Freeh memo urges Reno to seek special prosecutor Rejection expected today, leading to serious split LTC


WASHINGTON -- FBI Director Louis J. Freeh has given a long memorandum to Attorney General Janet Reno in a last-ditch appeal to persuade her to seek an independent prosecutor to investigate campaign finance abuses, law enforcement officials said yesterday.

Reno is expected to reject his advice today, and that prospect has opened the most serious division between them in the more than four years that they have worked in unusually close harmony as the country's highest law enforcement officials.

Freeh's memo was described by those who have seen it as a forceful summary of the FBI's broad efforts in the case to date. They said the memo, which was not disclosed, put forth Freeh's contention that the conflicts of interest for the Justice Department are so great that Reno's department cannot credibly investigate the campaign finance issue.

Freeh's memo was given to Reno early last week, in time for her to take it with her on her trip to Mexico. But its existence became widely known among lawmakers only yesterday, on the eve of the deadline by which Reno must decide whether to seek an independent prosecutor to investigate fund-raising phone calls by President Clinton and Vice President Al Gore.

Angry reactions

The timing of leaks about the memo could not have been worse for the attorney general, as Justice Department and FBI officials traded accusations that each side has tried to gain the advantage against this deadline.

Justice Department officials reacted angrily to the memo's disclosure, with some accusing the FBI of abandoning Reno in a transparent effort to shore up the director's standing among Republicans in Congress.

GOP lawmakers have demanded that the attorney general step aside to let an independent prosecutor take over the case.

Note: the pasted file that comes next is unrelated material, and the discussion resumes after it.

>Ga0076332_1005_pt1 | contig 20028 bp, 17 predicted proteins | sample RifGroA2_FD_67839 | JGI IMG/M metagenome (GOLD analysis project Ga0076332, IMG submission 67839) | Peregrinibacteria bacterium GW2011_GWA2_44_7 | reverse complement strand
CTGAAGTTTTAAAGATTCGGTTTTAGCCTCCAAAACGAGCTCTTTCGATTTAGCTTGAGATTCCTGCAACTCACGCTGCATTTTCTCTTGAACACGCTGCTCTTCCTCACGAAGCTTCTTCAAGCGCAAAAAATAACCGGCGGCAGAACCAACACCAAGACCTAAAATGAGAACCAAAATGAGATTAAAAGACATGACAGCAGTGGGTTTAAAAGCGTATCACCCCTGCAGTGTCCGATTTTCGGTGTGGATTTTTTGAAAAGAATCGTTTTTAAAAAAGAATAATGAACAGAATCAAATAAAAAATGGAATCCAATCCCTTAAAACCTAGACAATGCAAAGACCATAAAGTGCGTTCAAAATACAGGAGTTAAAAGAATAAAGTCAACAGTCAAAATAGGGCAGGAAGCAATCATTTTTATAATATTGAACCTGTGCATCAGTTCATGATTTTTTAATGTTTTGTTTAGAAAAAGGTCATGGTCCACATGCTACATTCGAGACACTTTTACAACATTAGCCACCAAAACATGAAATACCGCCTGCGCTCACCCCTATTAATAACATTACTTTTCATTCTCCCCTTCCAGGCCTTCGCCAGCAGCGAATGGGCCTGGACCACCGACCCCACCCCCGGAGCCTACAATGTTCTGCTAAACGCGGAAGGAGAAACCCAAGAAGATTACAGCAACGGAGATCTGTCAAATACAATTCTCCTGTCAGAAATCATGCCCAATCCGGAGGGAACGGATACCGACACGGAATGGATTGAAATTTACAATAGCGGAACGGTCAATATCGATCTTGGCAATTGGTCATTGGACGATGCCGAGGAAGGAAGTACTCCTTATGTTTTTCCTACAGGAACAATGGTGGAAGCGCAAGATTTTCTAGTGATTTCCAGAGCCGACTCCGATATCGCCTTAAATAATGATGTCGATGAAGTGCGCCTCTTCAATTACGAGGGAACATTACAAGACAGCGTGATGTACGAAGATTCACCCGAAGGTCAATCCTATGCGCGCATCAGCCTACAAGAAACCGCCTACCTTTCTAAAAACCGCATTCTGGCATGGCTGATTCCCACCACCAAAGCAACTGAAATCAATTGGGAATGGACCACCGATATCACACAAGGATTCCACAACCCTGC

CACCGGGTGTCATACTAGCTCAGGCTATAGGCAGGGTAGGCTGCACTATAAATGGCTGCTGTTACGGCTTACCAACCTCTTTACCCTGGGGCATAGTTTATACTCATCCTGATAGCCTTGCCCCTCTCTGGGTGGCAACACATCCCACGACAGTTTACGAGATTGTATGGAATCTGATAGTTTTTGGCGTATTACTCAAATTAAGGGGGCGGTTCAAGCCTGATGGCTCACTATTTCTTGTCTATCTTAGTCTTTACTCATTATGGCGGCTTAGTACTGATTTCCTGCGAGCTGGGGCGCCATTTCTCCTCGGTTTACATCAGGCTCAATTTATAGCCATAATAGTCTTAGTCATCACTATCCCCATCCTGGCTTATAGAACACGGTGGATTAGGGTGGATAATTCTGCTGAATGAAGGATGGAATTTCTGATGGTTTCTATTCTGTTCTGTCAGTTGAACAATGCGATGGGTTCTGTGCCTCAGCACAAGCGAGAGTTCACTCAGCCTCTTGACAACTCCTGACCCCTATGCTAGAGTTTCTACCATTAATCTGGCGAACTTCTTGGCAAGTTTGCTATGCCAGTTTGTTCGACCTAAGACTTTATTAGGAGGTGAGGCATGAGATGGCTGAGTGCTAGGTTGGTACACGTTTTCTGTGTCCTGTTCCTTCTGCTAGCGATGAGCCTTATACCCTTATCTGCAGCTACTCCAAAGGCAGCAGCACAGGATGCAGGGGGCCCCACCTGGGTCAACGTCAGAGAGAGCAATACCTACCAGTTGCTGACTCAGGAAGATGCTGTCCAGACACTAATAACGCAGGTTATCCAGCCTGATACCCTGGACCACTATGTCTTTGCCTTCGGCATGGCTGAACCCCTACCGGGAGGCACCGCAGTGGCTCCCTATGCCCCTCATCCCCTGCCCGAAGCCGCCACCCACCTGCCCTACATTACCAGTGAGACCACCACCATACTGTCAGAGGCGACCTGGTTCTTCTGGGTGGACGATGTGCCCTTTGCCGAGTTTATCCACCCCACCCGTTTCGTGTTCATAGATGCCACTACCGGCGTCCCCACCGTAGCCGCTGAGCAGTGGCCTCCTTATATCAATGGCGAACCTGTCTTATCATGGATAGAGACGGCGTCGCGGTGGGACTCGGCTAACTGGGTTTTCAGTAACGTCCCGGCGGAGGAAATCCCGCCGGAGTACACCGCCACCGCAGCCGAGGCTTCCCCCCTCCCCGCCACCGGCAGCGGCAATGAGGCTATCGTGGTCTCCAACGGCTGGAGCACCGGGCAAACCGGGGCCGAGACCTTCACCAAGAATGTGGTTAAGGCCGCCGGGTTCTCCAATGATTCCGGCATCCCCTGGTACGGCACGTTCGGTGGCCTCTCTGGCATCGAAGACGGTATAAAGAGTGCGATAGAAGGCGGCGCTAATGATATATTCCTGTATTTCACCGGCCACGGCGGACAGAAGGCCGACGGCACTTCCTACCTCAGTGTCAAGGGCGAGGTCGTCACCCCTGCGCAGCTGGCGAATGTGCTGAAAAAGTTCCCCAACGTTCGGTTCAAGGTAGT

For their part, FBI officials have been complaining for days that Reno had reneged on a promise made to Republican House members in October -- made in an effort to buttress her credibility -- that she would grant Freeh veto rights before she shuts down any line of inquiry.

By day's end, officials at both agencies sought to play down the disagreement, attributing the conflict to lower-level subordinates who have engaged in what one official described as a "shooting war" that never involved Freeh or Reno.

Still, despite the conciliatory talk, the dispute threatened to end a period of cooperation in which Freeh and Reno have stood by each other through bad times and good.

Now, Freeh's position offers solid, politically neutral ground from which dissenting politicians, commentators and the public generally can question the attorney general's judgment on what has emerged as one of the most powerfully defining decisions of her tenure.

Although he has never said so publicly, Freeh has advised Reno privately for months that the appointment of an independent prosecutor is the only way to sort out the swirl of charges and accusations about the way money was raised for the 1996 elections.

"It is clear to me, reading between the lines, that he wants an independent counsel," said Republican Sen. Arlen Specter of Pennsylvania, who sits on both the Judiciary Committee and the committee investigating campaign finance practices and who is one of the politicians closest to Freeh.

Unusual position

Two other Republican lawmakers, who spoke on the condition that they not be identified, said that in the past week, Freeh had explicitly told them that he strongly favored the appointment of an independent counsel and had taken issue with the attorney general over her resistance to that approach.

Some Justice Department officials had hoped that Freeh would remain silent about his opposition to Reno's expected decision. But the FBI director has an unusual position in the government. While his agency is part of the Justice Department and he reports to Reno, the director serves a fixed 10-year term and can only be removed from office by the president.

Pub Date: 12/02/97

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